Conservative critics of immigration reform don’t just think the framework proposed by Sen. Marco Rubio (and seven other U.S. Senators) is bad policy — they also think it would be electoral suicide for the GOP.
They have a point. Republicans have dug themselves in such a deep hole that more Hispanic citizens probably does equal more Democratic votes — at least, in the short term.
But the first step when you find yourself in a hole is to stop digging.
There are plenty of substantive reasons why conservatives ought to favor more legal Hispanic immigration. But even if you cast aside policy and morality — and focus solely on electoral concerns — the cost of doing nothing should also give conservatives pause.
No, fixing the immigration system won’t be a panacea. Nobody serious is suggesting that. But as AEI’s James Pethokoukis, has argued it is a “gateway policy needed before conservatives can begin to make their case to that community.”
This is not to say we should pass a something for the symbolic sake of passing something. The devil, of course, is in the details. And one can’t endorse a bill which doesn’t yet exist. But assuming Rubio gets what he’s been pushing for — including employment verification and making sure the border is secure before citizenship is granted — conservatives concerned about elections should also consider the long-term costs of doing nothing.
Unfortunately, the predictable reaction from some on the right has been to immediately label the framework “Shamnesty.” It’s fun to destroy things — to criticize. And so, the knee-jerk reaction from some has been to assume Rubio’s measures either aren’t enough, won’t work, or won’t be implemented — in short, to assume that Rubio will be rolled.
It might now be appropriate to consider how this will play out. There has been a lot of talk about what will happen if immigration reform passes — but what will happen if Republicans kill it?
As TheDC’s Jeff Poor reported, the topic came up on “The McLaughlin Group “this week. It went like this:
“The path to citizenship in my judgment is going to fail,” Buchanan said. “It will certainly be stopped in the House, and I think Marco Rubio, who has gotten himself out front on it, will be badly damaged, because I think there’s going to be a rising populist reaction to his proposal.”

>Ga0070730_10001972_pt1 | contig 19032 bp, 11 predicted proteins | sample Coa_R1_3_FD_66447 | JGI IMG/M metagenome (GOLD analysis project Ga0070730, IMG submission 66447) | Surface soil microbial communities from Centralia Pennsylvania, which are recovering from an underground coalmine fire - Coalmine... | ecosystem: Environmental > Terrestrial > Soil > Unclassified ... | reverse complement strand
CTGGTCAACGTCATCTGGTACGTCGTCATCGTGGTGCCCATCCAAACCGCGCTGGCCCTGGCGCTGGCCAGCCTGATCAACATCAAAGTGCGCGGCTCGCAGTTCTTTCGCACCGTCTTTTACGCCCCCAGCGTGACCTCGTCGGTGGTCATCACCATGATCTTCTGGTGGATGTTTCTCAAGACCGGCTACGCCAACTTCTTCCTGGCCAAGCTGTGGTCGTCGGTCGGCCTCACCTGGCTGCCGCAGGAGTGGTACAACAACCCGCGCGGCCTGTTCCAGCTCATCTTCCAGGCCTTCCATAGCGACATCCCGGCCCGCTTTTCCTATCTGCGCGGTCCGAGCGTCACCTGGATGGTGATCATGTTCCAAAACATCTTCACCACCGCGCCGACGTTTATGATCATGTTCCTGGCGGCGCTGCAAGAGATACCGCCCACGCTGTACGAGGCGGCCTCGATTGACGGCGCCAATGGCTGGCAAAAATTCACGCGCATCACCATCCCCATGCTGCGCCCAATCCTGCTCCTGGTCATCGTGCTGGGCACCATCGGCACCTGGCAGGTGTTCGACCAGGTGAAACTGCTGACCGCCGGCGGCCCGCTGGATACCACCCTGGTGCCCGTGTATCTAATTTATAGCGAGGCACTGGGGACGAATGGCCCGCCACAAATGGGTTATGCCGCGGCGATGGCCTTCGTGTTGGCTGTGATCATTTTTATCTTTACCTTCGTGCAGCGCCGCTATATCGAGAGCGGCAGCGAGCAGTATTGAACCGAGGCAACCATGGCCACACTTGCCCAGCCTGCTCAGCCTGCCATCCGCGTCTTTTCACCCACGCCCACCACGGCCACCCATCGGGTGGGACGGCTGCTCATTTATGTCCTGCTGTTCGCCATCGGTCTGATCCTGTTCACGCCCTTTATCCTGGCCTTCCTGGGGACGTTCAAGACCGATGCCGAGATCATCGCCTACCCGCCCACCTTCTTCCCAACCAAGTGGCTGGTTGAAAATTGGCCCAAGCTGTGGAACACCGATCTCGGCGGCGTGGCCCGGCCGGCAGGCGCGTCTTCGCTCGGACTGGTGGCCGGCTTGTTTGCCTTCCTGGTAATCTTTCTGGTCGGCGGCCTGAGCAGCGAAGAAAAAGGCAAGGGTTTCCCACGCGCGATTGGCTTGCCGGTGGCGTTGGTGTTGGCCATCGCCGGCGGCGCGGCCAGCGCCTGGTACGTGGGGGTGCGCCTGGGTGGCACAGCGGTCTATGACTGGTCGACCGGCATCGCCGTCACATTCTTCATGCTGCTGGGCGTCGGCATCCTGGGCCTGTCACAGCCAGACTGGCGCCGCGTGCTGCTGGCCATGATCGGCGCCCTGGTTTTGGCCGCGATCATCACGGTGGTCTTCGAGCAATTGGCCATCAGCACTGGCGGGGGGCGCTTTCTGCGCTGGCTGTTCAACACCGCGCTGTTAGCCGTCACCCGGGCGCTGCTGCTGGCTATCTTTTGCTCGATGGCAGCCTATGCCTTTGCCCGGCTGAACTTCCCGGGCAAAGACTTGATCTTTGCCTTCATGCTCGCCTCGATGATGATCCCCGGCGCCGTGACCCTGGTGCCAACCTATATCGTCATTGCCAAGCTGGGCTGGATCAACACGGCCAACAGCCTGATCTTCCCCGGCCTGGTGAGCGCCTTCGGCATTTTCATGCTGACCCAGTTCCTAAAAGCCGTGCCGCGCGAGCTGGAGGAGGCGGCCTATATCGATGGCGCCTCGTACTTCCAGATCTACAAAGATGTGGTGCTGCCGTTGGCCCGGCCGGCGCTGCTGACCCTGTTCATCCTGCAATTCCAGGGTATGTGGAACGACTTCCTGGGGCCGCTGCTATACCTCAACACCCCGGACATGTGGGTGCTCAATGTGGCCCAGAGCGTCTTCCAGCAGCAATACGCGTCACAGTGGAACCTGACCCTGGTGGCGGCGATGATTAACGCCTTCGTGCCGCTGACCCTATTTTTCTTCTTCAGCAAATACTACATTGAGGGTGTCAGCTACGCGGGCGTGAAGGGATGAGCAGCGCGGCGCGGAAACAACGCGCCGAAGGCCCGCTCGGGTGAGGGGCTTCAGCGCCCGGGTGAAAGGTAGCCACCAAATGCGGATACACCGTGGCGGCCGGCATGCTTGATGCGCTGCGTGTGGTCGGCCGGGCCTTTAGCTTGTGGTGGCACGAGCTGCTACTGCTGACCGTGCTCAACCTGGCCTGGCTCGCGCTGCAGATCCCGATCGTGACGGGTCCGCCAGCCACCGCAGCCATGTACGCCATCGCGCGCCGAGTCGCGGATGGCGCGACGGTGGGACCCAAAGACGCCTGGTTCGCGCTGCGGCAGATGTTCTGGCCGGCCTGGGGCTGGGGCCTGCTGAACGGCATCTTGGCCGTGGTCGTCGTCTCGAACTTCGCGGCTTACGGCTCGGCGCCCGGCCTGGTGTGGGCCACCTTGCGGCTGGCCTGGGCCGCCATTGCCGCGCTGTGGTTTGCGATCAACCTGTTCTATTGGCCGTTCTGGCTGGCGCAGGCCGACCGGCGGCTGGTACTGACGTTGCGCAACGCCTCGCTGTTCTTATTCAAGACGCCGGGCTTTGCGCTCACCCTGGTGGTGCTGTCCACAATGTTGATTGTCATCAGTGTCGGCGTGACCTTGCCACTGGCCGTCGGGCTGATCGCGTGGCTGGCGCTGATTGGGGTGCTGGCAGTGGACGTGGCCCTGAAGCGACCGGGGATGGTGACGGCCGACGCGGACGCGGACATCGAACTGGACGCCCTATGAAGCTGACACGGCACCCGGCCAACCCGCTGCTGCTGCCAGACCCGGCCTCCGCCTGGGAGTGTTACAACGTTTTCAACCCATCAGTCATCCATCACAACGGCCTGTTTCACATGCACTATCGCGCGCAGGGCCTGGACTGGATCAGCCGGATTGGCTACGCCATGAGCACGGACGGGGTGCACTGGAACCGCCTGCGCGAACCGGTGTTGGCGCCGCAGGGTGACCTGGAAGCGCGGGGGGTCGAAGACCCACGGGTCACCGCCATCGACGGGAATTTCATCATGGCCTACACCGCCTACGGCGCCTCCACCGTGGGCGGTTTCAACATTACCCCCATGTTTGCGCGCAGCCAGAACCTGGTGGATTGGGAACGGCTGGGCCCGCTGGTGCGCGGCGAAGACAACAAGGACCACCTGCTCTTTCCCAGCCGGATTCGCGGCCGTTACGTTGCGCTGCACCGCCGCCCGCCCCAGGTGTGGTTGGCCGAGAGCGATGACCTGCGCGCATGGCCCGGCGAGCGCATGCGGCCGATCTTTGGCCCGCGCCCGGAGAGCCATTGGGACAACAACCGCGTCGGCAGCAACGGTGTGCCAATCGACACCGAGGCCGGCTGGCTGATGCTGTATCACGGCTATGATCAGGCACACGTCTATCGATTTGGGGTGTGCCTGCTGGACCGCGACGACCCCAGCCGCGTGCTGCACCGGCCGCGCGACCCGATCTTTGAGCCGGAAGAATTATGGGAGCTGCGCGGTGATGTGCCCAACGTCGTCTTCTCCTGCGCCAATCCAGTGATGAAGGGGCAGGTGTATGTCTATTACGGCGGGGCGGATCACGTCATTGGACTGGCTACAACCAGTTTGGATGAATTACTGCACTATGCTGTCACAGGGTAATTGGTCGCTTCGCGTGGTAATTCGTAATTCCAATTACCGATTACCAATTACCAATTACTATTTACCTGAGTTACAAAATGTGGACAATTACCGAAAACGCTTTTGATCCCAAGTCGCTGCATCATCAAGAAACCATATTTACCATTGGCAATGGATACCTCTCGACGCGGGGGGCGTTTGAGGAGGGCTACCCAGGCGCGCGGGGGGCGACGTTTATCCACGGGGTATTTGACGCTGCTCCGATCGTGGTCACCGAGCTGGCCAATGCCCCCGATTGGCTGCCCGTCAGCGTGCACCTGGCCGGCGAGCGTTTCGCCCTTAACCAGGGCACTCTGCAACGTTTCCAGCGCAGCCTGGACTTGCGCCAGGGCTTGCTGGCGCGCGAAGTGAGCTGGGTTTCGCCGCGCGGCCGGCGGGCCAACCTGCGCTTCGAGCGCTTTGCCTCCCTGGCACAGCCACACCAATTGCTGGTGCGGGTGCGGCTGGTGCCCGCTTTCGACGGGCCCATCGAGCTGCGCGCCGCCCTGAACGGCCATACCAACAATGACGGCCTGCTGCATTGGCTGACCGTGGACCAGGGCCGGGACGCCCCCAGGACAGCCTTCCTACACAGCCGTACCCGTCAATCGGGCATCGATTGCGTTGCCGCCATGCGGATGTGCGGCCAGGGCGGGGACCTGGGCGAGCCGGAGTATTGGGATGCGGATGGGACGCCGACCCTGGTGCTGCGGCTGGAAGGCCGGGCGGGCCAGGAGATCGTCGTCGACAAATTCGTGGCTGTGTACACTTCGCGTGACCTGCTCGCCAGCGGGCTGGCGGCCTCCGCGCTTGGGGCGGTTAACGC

Newsweek’s Eleanor Clift agreed with Buchanan, adding that the downfall of immigration reform would also cost Republicans generally in the 2014 midterms.
If Buchanan and Clift are right in predicting immigration reform will fail to pass the House, then I have a few thoughts on the unintended consequences of stasis.
First, we will still be left with 11 million illegal aliens.
Second, this will have ensured that nothing will be done to fix the problem in the foreseeable future (after all, immigration reform nearly doomed John McCain’s presidential chances in 2007. And if Marco Rubio can’t get it done six years later — after Mitt Romney lost 70+ percent of the Hispanic vote — you tell me which Republican will be crazy enough to attempt it again?)
Lastly, (with help from the media, of course) the GOP will have reinforced — and, I think, cemented the notion (for a generation, at least) — that the Republican Party is a “Know Nothing” party for rich white men. (Now you and I can argue that this is simply not true. And we can point to lots of examples of why this isn’t the case. But perception is what matters in the world of public relations, and the optics will be horrible.)
This, of course, would be a shame — and a huge missed opportunity. But it doesn’t have to end this way.
For the first time, conservatives have one of their own in the room working on immigration. Instead of attacking Rubio, conservatives should seize this opportunity to offer constructive support.
So here is my call to conservatives to be constructive in suggesting ideas and improvements. Rather than being on the outside — with no choice but to bring immigration reform down — why not suggest a few ways to fix it?